Prince, Bowie, and Others: Why Does it Matter to Us?

In these early months of 2016, we’ve seen a tremendous outpouring of grief, all over the world, at the news of the deaths of David Bowie, Prince, and other important musicians. On the surface, this might seem odd; after all, the vast majority of us were not personally or even distantly acquainted with any of these musical artists. This vast grief goes way beyond mere empathy for the death of a fellow human being—this is really personal. But why do we, total strangers to these musicians and their families, feel this loss so deeply?

You are shaped by your music as surely as by your genes. A song imprints itself on you during the most traumatic, mundane, or blissful events of your life, and whatever happens afterward, that music will be a part of your personality forever. No matter how profound—or silly—that song might be.

Music and roses

Think about it. You hear the opening chord of a song from ten or fifteen years ago, and instantly you are Back There. You remember that first crush, or that graduation ceremony, or driving to the vet with your sick cat for the very last time (oh, “Bright Eyes”)—and you remember every sound, you feel the rain or see the glaring sunshine, and you feel again every intense emotion you felt at that exact moment. You are once again wearing those platform shoes and that big hair and those blazers with the huge shoulders—oh wait. Am I projecting again?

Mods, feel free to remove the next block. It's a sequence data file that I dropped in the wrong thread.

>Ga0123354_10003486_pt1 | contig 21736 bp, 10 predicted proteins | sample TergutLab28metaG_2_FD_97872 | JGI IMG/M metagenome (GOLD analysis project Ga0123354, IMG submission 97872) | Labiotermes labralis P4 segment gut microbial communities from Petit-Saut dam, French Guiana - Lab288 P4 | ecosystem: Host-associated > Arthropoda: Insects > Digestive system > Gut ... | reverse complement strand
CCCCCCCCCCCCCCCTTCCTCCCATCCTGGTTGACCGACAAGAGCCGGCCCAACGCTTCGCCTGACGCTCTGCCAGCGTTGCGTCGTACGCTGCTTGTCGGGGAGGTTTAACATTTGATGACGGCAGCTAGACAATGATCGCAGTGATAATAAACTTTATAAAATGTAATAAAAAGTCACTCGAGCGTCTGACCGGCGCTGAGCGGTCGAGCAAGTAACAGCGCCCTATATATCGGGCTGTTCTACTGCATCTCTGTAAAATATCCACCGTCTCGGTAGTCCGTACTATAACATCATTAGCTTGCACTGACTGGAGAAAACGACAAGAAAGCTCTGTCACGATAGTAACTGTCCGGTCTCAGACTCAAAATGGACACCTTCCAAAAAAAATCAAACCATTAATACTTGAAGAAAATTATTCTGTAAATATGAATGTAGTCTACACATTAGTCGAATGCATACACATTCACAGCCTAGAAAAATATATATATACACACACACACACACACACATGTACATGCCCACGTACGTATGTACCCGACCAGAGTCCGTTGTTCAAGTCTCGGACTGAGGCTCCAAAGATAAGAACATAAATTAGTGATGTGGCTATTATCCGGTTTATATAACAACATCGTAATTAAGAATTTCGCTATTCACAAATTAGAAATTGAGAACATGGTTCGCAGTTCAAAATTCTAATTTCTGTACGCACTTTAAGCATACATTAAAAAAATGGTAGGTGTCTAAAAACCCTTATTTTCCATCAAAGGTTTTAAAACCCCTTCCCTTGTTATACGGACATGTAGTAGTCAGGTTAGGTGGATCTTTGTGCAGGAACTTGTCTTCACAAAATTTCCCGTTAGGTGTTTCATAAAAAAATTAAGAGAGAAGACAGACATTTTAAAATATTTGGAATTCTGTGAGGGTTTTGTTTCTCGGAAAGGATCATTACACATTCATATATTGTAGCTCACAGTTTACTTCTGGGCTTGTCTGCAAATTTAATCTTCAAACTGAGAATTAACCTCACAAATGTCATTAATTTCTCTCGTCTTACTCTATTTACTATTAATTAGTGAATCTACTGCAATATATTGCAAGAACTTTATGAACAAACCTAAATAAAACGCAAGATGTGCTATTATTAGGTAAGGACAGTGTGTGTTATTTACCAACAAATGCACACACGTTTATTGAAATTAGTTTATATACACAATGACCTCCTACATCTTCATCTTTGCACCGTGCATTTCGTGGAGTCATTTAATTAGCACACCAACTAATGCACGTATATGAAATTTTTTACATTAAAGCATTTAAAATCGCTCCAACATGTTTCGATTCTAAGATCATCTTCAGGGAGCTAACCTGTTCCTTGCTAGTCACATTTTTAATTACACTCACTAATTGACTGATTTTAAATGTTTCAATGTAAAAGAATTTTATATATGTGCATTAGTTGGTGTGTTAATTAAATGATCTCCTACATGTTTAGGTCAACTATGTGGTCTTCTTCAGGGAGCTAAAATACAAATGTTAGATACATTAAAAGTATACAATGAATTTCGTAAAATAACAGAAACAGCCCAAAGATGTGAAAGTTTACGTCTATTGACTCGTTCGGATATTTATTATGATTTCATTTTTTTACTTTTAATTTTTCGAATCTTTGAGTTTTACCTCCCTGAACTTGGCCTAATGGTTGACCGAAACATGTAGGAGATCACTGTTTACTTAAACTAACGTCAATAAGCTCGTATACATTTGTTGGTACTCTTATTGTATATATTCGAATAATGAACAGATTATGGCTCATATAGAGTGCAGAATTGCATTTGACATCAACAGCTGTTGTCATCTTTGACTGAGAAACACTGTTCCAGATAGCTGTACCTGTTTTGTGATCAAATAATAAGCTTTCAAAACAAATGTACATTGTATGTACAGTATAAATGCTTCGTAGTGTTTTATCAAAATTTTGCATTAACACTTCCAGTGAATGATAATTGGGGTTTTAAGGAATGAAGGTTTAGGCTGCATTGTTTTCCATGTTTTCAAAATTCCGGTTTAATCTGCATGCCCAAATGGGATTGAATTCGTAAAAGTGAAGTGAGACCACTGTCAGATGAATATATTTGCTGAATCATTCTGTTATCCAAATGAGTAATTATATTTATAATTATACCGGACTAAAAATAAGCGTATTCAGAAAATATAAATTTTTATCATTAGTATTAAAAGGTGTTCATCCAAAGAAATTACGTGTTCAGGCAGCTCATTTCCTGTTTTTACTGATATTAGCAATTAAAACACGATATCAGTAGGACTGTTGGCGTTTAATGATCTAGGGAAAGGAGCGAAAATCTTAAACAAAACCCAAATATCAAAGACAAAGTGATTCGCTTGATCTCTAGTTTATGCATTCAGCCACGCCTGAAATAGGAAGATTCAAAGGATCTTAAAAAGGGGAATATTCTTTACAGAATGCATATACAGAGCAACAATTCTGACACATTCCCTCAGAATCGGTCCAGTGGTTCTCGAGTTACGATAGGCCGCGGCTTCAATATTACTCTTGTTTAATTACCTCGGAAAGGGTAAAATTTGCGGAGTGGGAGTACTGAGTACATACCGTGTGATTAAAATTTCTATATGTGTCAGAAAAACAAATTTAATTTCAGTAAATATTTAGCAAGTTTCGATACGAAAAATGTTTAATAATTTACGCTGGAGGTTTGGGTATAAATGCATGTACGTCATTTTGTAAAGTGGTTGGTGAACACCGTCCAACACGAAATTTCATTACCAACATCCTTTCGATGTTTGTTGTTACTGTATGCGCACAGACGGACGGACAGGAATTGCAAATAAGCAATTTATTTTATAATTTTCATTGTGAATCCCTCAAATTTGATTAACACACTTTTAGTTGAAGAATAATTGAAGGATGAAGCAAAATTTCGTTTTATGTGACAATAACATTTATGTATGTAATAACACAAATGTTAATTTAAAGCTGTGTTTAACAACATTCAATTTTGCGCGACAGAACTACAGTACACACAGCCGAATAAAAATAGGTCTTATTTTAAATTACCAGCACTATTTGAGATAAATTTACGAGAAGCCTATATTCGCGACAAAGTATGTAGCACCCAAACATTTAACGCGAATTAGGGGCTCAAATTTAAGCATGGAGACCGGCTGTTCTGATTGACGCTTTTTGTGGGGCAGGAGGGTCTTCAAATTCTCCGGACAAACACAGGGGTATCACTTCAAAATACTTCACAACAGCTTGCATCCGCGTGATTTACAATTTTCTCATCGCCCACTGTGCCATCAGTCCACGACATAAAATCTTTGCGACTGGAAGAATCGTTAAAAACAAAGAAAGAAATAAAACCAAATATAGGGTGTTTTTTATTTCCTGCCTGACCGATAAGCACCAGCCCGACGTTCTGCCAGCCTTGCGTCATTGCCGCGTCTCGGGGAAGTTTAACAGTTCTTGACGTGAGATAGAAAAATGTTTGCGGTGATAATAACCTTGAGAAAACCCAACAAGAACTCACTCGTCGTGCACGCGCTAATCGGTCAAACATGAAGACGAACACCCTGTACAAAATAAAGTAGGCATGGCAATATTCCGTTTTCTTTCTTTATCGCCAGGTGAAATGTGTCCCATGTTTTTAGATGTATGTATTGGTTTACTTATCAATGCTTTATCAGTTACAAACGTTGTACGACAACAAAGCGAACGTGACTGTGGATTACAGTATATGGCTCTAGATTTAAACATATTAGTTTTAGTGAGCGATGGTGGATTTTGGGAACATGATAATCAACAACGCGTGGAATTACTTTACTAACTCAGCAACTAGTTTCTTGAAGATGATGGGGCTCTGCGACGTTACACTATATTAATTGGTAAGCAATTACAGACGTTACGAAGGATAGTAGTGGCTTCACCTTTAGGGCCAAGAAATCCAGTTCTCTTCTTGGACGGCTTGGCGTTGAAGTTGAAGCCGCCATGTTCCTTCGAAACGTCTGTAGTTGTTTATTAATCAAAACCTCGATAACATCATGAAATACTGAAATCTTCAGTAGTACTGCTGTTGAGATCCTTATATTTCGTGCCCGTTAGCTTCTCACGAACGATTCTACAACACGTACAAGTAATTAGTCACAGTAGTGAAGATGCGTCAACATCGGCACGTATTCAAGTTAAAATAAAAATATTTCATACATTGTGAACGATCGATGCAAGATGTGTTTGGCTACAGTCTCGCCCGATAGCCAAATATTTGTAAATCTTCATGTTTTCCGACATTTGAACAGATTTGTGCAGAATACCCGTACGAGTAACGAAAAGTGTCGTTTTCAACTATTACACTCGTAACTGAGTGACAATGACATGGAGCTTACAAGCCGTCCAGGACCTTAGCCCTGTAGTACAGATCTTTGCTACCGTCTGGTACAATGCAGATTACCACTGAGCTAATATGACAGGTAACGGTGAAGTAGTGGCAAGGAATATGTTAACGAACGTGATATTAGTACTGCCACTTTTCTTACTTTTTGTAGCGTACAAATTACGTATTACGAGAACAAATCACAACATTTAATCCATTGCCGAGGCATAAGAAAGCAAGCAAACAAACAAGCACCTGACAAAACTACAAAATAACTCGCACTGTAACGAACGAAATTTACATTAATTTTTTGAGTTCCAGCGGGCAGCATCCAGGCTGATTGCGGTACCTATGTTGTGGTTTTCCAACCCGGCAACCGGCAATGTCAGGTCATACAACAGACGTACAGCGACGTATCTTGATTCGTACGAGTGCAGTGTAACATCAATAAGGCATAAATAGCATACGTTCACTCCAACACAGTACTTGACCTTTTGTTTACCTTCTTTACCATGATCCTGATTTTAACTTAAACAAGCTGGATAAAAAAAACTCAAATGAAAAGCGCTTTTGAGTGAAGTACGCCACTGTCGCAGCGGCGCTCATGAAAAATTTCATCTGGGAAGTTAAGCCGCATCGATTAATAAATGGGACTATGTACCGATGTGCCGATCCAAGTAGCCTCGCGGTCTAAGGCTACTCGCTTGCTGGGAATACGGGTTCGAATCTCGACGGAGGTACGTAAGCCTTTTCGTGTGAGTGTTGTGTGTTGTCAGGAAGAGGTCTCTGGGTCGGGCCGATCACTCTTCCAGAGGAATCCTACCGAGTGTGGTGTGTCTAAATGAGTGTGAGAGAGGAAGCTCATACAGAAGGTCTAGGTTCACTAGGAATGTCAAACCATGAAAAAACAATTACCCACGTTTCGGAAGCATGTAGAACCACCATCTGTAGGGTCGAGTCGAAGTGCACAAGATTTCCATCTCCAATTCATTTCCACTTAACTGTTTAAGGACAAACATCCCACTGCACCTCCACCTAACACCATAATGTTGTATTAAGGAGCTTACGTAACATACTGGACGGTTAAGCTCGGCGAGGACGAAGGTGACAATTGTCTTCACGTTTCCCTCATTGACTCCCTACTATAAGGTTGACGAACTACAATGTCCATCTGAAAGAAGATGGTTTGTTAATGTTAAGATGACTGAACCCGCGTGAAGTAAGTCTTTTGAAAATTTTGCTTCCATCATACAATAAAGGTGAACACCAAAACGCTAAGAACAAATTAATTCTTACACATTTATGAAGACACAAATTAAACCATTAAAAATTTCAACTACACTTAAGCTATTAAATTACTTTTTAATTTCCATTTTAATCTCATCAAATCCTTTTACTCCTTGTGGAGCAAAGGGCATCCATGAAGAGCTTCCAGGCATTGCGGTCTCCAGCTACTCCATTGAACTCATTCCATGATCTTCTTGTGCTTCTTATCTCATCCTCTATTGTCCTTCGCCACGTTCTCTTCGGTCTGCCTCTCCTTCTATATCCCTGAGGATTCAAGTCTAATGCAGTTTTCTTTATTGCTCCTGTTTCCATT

But it’s true that, in my case, the music of the eighties is indelibly linked to who I was then. My “Here Comes the Rain Again” depression in the spring of 1984 blossomed into a brilliant and wonderful summer (“Might as well jump. Jump!”). Early Queensryche and late Pink Floyd were my soundtrack for visits to southern California in the nineties. And The Prayer Cycle album by Jonathan Elias led me through two pre-2001 visits to Manhattan and soared through my mourning on 9/11.

There are probably many reasons why music accompanies and shapes our lives. Surely our attraction stems first from the rhythms of our mothers’ bodies when we were in the womb and then the rhythms of our own bodies. But I think we’ve got a symbiotic two-way relationship to music where it both affects how we feel and lets us express how we feel.